Anyone who witnessed Utah’s performance Saturday night in a resounding victory over UCLA at the Huntsman Center would have been shocked by the scene that unfolded Friday afternoon at the nearby Dumke Gymnastics Center as the team gathered for practice. The level of discipline the Utes would display in the meet was missing, and co-coach Greg Mardsen was upset.
Rocky, the labrador and gym fixture, was tearing apart a foam block in the landing pit and Marsden yelled, “Bad dog!”
The instruction finally took hold. Actually, Marsden may have to employ such tough-love tactics to address the Utes’ issues on the balance beam, because this team otherwise has all the makings of a national championship contender. No. 4 Utah showed that potential in a 197.125-195.875 defeat of No. 8 UCLA, clearly establishing itself as the class of the Pac-12.
“This team’s capable of absolutely anything,” said Georgia Dabritz, who was phenomenal in her three events, while not having made Utah’s beam lineup.
Dabritz totaled 29.9 points on vault, bars and floor in a showing that Marsden labeled “absolutely perfect, in my opinion,” and her effort was more than enough to overcome the Utes’ biggest rivals.
Gymnasts are trained to worry only about themselves during a meet. In the build-up, though, they’re allowed to think about the opponent. That explains the tiny, stuffed Bruin that was hanging in the practice facility, festooned with a red-ribbon noose.
“It’s not just about getting out there and dancing and performing,” Marsden said, “it’s all about beating the other team.”
Having competed independently as freshmen, Utah’s seniors like the conference affiliation. They watch other schools on the Pac-12 Network and follow the rankings closely. They always were conscious of UCLA, but “now that we’re in the same conference, it definitely kicks the rivalry up to another level,” Lia Del Priore said Friday. “We’re really excited to go out there and show them what we’ve got and kind of quiet them a little bit.”
That’s precisely what the Utes proceeded to do, although Marsden replaced Del Priore in her two events, illustrating Utah’s depth.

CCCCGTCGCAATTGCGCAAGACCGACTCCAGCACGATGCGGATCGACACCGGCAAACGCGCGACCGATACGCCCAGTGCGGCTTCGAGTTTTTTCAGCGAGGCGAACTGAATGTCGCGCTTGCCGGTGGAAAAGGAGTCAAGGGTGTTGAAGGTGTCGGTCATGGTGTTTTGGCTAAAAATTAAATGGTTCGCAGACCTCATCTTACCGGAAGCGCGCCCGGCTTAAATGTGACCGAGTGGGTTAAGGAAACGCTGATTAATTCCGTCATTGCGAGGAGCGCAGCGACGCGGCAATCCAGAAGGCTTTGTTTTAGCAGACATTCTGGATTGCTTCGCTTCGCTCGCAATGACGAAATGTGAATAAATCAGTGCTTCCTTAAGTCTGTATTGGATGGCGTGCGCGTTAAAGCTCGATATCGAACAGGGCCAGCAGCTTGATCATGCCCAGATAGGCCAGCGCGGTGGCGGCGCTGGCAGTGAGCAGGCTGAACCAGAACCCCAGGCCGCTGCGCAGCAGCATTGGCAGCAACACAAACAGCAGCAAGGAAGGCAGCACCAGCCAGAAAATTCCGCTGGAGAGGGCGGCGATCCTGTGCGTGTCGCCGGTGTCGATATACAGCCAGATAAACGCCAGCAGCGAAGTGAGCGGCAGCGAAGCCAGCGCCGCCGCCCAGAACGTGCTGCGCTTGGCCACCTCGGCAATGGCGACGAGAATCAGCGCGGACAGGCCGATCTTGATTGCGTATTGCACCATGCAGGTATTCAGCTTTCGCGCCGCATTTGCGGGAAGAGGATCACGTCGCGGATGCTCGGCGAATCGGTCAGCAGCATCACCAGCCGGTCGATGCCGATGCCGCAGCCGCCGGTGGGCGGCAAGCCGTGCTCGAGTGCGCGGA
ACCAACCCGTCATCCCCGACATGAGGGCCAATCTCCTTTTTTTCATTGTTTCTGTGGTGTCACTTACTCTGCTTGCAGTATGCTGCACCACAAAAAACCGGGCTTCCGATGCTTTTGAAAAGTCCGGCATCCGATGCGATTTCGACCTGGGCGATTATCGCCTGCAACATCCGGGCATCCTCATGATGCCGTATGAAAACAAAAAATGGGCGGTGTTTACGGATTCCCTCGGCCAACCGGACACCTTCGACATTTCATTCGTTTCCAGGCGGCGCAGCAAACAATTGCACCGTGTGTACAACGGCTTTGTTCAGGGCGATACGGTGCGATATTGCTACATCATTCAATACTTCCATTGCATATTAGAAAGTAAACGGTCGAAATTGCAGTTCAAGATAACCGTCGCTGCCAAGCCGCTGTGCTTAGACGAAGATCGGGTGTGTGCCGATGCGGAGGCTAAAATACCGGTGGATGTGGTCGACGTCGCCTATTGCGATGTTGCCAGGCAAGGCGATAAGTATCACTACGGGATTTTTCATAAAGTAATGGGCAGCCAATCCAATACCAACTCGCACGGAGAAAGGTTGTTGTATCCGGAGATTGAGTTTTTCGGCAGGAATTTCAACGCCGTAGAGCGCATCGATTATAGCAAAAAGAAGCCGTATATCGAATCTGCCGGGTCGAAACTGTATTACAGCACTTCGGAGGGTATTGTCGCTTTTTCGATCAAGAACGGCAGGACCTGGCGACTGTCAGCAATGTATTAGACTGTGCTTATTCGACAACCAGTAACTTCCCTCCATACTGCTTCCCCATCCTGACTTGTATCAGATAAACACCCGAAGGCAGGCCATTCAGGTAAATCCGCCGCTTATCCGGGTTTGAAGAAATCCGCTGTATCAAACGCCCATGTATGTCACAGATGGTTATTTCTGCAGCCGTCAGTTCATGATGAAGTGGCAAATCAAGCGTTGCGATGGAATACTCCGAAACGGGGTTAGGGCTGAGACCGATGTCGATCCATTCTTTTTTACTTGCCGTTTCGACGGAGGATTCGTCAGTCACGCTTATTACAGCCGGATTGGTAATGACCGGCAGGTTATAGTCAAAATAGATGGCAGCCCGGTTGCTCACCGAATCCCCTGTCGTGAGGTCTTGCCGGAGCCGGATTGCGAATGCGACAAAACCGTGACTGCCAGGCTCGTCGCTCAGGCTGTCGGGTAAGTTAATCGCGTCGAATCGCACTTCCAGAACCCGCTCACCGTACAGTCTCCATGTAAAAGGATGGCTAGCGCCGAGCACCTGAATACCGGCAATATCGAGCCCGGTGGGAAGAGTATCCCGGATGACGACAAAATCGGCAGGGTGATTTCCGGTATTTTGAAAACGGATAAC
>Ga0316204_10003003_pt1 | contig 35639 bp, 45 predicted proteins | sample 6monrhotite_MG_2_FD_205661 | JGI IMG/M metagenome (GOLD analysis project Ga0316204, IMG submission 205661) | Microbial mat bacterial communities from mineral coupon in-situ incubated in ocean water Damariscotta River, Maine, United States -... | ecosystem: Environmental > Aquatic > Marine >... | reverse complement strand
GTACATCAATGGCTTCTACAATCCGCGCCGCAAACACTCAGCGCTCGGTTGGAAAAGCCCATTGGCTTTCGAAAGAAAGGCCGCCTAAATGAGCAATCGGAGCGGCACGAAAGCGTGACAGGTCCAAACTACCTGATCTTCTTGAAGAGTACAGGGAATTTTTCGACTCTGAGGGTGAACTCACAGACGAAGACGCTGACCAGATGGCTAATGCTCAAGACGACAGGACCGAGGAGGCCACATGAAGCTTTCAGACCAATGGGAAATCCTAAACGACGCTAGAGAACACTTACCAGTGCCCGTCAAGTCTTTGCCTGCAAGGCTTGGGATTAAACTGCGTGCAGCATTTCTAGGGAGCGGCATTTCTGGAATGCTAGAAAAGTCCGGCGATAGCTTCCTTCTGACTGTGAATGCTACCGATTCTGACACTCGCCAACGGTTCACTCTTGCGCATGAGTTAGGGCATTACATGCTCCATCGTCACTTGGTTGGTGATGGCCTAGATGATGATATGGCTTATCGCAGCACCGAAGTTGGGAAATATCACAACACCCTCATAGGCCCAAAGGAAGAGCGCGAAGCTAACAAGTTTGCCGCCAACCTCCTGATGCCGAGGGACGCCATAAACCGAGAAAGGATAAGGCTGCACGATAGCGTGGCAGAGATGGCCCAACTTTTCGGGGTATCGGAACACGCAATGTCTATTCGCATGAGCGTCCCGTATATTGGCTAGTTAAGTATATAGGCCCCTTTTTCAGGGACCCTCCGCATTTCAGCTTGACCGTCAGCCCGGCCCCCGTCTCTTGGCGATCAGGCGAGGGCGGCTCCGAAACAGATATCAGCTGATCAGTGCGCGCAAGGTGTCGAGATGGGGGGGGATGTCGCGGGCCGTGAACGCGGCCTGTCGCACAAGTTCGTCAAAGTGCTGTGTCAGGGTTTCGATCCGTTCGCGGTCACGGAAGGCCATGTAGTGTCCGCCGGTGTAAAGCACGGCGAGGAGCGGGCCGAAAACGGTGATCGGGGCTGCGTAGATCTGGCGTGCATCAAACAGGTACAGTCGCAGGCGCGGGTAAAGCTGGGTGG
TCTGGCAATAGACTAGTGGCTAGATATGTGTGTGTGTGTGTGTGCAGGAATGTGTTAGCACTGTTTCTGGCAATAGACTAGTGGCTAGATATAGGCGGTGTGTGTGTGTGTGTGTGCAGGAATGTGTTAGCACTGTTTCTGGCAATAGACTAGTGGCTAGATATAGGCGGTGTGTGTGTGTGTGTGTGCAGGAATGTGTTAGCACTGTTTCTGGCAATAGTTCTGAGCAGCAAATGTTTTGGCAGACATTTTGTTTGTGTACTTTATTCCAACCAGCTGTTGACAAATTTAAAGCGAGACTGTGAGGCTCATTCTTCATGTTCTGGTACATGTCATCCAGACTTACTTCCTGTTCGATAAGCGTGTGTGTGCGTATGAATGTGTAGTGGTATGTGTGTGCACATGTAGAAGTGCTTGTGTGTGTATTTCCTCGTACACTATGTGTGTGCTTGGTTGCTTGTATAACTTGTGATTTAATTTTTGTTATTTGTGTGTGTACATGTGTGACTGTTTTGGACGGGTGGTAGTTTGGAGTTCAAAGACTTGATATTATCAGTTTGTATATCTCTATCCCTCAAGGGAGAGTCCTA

More than any other coach in Utah’s athletic department, Marsden knew what his program was getting into with the Pac-12. The gymnasts have always competed with Arizona State, UCLA and other conference schools, and now they’re doing so as members.
The Utes’ schedule features seven dual meets with Pac-12 schools in the regular season, and they’ll see UCLA again in March in a tri-meet at Michigan. Then comes the conference meet, hosted by California.
Utah finished a close second to UCLA in the 2012 event at the Huntsman Center, then placed third last year. So while other Utah women’s programs such as soccer and volleyball are making progress in the conference, the gymnastics team has yet to deliver the school’s first Pac-12 trophy.
The prize should be within reach this season, considering only Utah, UCLA and Stanford (No. 12) are ranked in the top 15, as of late January.
Of course, everything in gymnastics is built around the NCAA meet. The Utes are geared toward a better April showing after missing the Super Six finals last year and being “a bit embarrassed,” Marsden said.
They showed plenty of determination Saturday, while leaving room for growth on the beam. That’s either going to be a season-long issue, or simply an opportunity for the Utes to elevate themselves in the national picture. “We’ve got to absolutely flip that and make it our best event,” Marsden said. “If we can do that, then we’re a contender.”